When You Use A Nasal Spray Every Day, This Is What Happens To Your Body

If you are congested, a nasal spray can be a useful tool to ease the stuffy feeling. But they're intended for short-term use, and getting into the habit of using one every day can have some negative effects. It's a common occurrence, however. One study, published in the Journal of Allergy and Clinical Immunology, found that of nearly 900 people surveyed, half of them used their nasal spray more than prescribed.

Over-the-counter nasal sprays are only made to be used for three days, according to Healthline. Using them for longer can lead to a condition called rhinitis medicamentosa, or rebound congestion. This is simply congestion that is the result of medication rather than an irritant or virus.

Nasal sprays work by reducing inflammation of blood vessels that cause congestion. Taking them for longer than the prescribed three days leads to a tolerance which requires larger dosages to address the inflammation. This is not considered addiction, but rather dependence on the drug used in the nasal spray.

Time is the ultimate treatment

You'll know you have rebound congestion if you have nasal congestion that doesn't clear up, even with the use of nasal spray, and absent other symptoms of allergies (via WebMD). The only way to clear up the congestion is to stop using the nasal spray. It may take several weeks for congestion to clear, and your doctor can prescribe oral steroids or other treatments to ease the congestion at first.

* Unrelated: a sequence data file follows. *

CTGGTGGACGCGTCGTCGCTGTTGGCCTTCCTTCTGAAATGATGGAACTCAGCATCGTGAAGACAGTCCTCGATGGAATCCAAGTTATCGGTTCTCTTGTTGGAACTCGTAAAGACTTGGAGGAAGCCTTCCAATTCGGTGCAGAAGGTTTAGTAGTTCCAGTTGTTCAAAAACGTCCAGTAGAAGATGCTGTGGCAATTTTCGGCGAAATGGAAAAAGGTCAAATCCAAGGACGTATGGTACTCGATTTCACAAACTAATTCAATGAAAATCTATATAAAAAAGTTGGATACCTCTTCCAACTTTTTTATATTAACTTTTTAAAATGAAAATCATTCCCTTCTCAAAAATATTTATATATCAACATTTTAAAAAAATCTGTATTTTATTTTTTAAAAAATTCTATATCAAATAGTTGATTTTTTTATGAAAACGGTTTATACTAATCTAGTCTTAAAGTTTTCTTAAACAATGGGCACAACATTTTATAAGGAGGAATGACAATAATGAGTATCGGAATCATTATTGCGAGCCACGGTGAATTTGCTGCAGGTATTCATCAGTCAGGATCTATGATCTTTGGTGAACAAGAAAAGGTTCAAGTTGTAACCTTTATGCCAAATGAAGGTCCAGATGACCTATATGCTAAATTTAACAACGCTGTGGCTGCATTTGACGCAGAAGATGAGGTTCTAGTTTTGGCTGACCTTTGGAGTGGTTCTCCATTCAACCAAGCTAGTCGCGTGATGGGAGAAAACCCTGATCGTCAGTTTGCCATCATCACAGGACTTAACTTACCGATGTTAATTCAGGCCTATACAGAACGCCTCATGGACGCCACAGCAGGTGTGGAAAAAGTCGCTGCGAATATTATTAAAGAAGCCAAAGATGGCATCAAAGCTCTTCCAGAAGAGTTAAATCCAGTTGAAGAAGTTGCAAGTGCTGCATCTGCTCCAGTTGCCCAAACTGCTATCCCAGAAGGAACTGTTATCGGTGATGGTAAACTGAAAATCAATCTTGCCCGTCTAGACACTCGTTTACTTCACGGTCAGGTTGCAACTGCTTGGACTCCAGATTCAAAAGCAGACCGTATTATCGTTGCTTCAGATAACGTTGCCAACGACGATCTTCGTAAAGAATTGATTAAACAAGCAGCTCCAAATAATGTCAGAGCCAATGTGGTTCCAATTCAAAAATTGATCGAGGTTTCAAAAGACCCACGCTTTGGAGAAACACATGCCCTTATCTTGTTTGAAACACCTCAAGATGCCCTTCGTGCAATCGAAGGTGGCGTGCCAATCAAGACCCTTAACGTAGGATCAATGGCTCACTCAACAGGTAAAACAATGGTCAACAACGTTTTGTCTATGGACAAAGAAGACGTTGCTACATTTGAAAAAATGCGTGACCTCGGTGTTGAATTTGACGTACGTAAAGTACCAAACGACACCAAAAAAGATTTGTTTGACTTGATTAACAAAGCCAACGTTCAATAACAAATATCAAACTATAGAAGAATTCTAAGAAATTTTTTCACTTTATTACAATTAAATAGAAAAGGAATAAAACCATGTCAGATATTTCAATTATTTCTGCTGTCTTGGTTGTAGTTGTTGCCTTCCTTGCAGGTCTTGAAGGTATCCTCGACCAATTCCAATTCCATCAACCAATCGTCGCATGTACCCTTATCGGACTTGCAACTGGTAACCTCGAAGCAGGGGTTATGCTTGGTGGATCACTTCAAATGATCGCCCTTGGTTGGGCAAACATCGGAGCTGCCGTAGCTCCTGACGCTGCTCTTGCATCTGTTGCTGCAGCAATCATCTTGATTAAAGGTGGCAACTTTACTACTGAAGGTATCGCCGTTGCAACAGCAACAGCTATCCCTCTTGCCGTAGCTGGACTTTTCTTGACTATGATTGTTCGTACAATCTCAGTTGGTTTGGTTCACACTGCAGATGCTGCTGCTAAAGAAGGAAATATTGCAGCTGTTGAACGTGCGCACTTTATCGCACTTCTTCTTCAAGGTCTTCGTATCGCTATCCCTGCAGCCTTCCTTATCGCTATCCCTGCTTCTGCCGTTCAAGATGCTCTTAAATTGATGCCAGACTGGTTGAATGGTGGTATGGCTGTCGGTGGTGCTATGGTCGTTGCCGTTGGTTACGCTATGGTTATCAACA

Flushing with saline rinse has been proven effective at clearing out blocked airways and is something you may want to try. You can find saline rinse bottles or Neti pots at your local pharmacy, which are used with warm water and a saline mixture to gently clear sinuses.

If you're going to use an over-the-counter nasal spray, just remember to read the directions and follow them closely. Don't use it longer than three days, only use it every 10 to 12 hours, and not more than twice in 24 hours. For congestion lasting longer, speak with your doctor about avenues of relief (via Healthline).